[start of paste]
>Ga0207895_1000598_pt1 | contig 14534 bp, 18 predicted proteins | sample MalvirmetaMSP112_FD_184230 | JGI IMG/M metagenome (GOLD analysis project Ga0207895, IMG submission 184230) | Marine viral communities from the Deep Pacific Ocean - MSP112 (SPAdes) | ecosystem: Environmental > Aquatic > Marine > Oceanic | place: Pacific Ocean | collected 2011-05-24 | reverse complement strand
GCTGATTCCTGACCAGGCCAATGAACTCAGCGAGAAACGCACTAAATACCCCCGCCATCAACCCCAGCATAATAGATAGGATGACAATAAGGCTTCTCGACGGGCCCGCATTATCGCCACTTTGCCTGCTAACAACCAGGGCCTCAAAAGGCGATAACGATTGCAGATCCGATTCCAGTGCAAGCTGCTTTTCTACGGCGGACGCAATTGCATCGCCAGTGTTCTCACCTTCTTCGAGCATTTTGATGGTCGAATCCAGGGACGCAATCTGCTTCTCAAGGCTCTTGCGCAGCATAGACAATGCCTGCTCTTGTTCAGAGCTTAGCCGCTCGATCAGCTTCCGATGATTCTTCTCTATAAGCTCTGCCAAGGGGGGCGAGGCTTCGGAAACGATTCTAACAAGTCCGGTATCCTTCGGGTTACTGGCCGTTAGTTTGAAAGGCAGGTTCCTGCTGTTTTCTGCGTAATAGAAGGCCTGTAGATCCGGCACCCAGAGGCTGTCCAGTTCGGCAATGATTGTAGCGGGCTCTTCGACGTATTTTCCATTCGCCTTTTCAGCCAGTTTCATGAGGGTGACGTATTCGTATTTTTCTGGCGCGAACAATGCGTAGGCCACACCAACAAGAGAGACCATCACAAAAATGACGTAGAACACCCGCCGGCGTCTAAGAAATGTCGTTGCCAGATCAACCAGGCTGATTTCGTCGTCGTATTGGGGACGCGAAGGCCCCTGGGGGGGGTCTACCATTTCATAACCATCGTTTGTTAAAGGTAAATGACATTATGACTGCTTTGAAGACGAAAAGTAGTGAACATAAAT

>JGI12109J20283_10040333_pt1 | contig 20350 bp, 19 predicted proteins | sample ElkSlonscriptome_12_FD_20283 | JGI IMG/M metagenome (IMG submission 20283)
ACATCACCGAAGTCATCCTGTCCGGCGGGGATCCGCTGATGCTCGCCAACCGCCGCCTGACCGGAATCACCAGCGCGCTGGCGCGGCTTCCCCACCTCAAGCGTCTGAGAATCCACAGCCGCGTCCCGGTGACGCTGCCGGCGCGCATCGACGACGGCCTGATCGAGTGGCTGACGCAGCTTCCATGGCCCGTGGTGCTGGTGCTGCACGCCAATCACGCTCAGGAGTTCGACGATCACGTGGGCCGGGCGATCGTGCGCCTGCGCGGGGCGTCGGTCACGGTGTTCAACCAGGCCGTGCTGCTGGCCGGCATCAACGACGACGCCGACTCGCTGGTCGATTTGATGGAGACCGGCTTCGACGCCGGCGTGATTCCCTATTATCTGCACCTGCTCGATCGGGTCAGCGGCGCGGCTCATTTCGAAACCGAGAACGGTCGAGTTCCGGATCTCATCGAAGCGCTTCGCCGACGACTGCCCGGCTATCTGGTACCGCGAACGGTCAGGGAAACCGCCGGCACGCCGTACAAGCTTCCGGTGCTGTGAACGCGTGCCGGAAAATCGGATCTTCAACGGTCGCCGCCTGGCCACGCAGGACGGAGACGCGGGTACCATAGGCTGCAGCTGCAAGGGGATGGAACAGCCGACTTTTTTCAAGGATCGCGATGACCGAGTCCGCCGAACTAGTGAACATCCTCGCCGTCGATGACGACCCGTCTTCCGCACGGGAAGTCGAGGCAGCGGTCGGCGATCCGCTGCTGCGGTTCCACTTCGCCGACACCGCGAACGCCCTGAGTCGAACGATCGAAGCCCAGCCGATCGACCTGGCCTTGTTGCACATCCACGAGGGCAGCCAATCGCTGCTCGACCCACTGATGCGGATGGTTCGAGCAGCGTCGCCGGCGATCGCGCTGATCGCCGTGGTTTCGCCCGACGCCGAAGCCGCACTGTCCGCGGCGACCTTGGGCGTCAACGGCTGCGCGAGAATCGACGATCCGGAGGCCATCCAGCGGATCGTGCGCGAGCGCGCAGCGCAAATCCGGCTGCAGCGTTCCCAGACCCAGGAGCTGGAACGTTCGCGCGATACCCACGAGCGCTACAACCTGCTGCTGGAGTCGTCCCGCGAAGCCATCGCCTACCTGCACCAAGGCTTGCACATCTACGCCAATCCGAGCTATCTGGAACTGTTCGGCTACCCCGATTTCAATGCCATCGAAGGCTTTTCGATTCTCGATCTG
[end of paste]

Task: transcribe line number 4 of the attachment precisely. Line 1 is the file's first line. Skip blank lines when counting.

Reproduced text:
ACATCACCGAAGTCATCCTGTCCGGCGGGGATCCGCTGATGCTCGCCAACCGCCGCCTGACCGGAATCACCAGCGCGCTGGCGCGGCTTCCCCACCTCAAGCGTCTGAGAATCCACAGCCGCGTCCCGGTGACGCTGCCGGCGCGCATCGACGACGGCCTGATCGAGTGGCTGACGCAGCTTCCATGGCCCGTGGTGCTGGTGCTGCACGCCAATCACGCTCAGGAGTTCGACGATCACGTGGGCCGGGCGATCGTGCGCCTGCGCGGGGCGTCGGTCACGGTGTTCAACCAGGCCGTGCTGCTGGCCGGCATCAACGACGACGCCGACTCGCTGGTCGATTTGATGGAGACCGGCTTCGACGCCGGCGTGATTCCCTATTATCTGCACCTGCTCGATCGGGTCAGCGGCGCGGCTCATTTCGAAACCGAGAACGGTCGAGTTCCGGATCTCATCGAAGCGCTTCGCCGACGACTGCCCGGCTATCTGGTACCGCGAACGGTCAGGGAAACCGCCGGCACGCCGTACAAGCTTCCGGTGCTGTGAACGCGTGCCGGAAAATCGGATCTTCAACGGTCGCCGCCTGGCCACGCAGGACGGAGACGCGGGTACCATAGGCTGCAGCTGCAAGGGGATGGAACAGCCGACTTTTTTCAAGGATCGCGATGACCGAGTCCGCCGAACTAGTGAACATCCTCGCCGTCGATGACGACCCGTCTTCCGCACGGGAAGTCGAGGCAGCGGTCGGCGATCCGCTGCTGCGGTTCCACTTCGCCGACACCGCGAACGCCCTGAGTCGAACGATCGAAGCCCAGCCGATCGACCTGGCCTTGTTGCACATCCACGAGGGCAGCCAATCGCTGCTCGACCCACTGATGCGGATGGTTCGAGCAGCGTCGCCGGCGATCGCGCTGATCGCCGTGGTTTCGCCCGACGCCGAAGCCGCACTGTCCGCGGCGACCTTGGGCGTCAACGGCTGCGCGAGAATCGACGATCCGGAGGCCATCCAGCGGATCGTGCGCGAGCGCGCAGCGCAAATCCGGCTGCAGCGTTCCCAGACCCAGGAGCTGGAACGTTCGCGCGATACCCACGAGCGCTACAACCTGCTGCTGGAGTCGTCCCGCGAAGCCATCGCCTACCTGCACCAAGGCTTGCACATCTACGCCAATCCGAGCTATCTGGAACTGTTCGGCTACCCCGATTTCAATGCCATCGAAGGCTTTTCGATTCTCGATCTG